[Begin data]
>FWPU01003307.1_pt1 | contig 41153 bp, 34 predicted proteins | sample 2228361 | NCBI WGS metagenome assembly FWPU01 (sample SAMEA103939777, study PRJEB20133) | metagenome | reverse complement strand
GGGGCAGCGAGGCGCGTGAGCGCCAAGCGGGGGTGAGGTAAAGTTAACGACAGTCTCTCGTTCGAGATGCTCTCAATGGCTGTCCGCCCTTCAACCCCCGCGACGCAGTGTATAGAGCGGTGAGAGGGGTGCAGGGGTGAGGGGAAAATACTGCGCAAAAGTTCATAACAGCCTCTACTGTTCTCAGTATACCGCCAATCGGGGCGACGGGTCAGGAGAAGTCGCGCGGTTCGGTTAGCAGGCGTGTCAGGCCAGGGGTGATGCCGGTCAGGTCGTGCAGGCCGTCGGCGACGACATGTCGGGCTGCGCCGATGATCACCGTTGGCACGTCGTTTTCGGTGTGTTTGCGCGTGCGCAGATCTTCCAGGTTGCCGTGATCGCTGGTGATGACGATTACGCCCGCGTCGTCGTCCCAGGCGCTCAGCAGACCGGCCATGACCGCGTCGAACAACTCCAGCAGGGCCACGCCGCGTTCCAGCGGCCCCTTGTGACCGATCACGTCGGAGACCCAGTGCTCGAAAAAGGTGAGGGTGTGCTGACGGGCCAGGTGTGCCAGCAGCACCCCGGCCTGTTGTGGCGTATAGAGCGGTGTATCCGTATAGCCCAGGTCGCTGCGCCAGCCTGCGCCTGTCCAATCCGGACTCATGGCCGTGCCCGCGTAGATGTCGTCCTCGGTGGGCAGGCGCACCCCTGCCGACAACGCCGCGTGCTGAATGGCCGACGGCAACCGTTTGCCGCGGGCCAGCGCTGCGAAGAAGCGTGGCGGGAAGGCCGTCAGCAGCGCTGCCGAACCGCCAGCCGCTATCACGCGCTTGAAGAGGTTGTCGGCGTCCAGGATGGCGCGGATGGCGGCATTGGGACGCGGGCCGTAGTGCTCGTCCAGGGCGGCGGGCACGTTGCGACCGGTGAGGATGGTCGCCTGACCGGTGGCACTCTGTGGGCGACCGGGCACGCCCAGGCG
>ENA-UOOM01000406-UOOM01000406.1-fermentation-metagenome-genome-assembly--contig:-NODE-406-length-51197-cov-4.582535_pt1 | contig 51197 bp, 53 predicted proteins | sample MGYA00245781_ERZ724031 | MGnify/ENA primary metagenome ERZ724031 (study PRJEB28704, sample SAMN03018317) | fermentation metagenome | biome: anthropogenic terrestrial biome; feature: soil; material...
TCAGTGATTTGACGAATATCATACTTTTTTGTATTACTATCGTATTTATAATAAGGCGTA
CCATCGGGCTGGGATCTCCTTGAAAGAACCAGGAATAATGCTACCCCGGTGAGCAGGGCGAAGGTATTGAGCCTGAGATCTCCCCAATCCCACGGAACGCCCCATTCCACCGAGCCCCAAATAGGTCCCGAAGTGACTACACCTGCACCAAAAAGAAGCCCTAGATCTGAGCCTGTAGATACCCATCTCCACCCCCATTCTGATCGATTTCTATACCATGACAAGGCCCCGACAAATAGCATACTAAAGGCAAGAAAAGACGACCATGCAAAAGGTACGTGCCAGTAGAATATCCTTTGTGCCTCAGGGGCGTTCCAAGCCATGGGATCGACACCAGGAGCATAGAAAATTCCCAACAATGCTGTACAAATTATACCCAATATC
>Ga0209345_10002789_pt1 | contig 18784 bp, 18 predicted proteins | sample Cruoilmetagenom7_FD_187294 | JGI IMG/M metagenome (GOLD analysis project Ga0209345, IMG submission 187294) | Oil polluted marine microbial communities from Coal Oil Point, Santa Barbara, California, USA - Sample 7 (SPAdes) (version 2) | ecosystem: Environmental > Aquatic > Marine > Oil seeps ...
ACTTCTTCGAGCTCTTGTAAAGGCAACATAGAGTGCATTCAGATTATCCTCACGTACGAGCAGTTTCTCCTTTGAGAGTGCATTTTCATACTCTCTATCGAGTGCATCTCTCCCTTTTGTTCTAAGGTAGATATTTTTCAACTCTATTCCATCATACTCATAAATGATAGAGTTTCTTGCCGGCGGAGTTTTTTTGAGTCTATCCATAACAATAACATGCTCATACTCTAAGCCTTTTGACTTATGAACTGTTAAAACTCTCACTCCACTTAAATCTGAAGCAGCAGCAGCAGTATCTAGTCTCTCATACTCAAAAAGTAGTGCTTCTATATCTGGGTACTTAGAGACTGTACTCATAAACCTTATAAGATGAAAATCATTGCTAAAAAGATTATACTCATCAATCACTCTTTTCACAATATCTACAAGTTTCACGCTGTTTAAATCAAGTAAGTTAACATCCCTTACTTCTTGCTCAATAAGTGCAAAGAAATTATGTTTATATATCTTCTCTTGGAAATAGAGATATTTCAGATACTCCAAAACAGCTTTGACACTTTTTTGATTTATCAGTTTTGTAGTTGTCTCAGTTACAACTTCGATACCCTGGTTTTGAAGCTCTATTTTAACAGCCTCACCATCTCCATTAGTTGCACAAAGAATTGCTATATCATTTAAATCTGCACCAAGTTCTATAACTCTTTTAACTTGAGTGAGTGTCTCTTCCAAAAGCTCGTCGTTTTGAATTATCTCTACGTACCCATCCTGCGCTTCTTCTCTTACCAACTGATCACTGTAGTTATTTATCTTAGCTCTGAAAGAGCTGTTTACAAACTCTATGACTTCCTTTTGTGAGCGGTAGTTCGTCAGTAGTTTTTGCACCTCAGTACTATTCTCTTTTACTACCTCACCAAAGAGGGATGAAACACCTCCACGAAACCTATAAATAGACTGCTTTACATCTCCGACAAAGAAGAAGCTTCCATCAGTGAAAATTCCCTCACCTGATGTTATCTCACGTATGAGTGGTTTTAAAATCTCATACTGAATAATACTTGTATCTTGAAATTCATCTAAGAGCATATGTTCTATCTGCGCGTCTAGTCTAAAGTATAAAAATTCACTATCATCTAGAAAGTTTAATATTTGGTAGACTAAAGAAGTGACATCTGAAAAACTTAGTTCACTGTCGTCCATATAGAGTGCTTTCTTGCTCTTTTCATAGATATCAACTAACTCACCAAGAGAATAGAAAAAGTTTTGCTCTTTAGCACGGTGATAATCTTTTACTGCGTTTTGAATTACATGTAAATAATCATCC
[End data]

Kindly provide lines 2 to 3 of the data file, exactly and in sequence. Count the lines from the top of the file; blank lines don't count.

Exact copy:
GGGGCAGCGAGGCGCGTGAGCGCCAAGCGGGGGTGAGGTAAAGTTAACGACAGTCTCTCGTTCGAGATGCTCTCAATGGCTGTCCGCCCTTCAACCCCCGCGACGCAGTGTATAGAGCGGTGAGAGGGGTGCAGGGGTGAGGGGAAAATACTGCGCAAAAGTTCATAACAGCCTCTACTGTTCTCAGTATACCGCCAATCGGGGCGACGGGTCAGGAGAAGTCGCGCGGTTCGGTTAGCAGGCGTGTCAGGCCAGGGGTGATGCCGGTCAGGTCGTGCAGGCCGTCGGCGACGACATGTCGGGCTGCGCCGATGATCACCGTTGGCACGTCGTTTTCGGTGTGTTTGCGCGTGCGCAGATCTTCCAGGTTGCCGTGATCGCTGGTGATGACGATTACGCCCGCGTCGTCGTCCCAGGCGCTCAGCAGACCGGCCATGACCGCGTCGAACAACTCCAGCAGGGCCACGCCGCGTTCCAGCGGCCCCTTGTGACCGATCACGTCGGAGACCCAGTGCTCGAAAAAGGTGAGGGTGTGCTGACGGGCCAGGTGTGCCAGCAGCACCCCGGCCTGTTGTGGCGTATAGAGCGGTGTATCCGTATAGCCCAGGTCGCTGCGCCAGCCTGCGCCTGTCCAATCCGGACTCATGGCCGTGCCCGCGTAGATGTCGTCCTCGGTGGGCAGGCGCACCCCTGCCGACAACGCCGCGTGCTGAATGGCCGACGGCAACCGTTTGCCGCGGGCCAGCGCTGCGAAGAAGCGTGGCGGGAAGGCCGTCAGCAGCGCTGCCGAACCGCCAGCCGCTATCACGCGCTTGAAGAGGTTGTCGGCGTCCAGGATGGCGCGGATGGCGGCATTGGGACGCGGGCCGTAGTGCTCGTCCAGGGCGGCGGGCACGTTGCGACCGGTGAGGATGGTCGCCTGACCGGTGGCACTCTGTGGGCGACCGGGCACGCCCAGGCG
>ENA-UOOM01000406-UOOM01000406.1-fermentation-metagenome-genome-assembly--contig:-NODE-406-length-51197-cov-4.582535_pt1 | contig 51197 bp, 53 predicted proteins | sample MGYA00245781_ERZ724031 | MGnify/ENA primary metagenome ERZ724031 (study PRJEB28704, sample SAMN03018317) | fermentation metagenome | biome: anthropogenic terrestrial biome; feature: soil; material...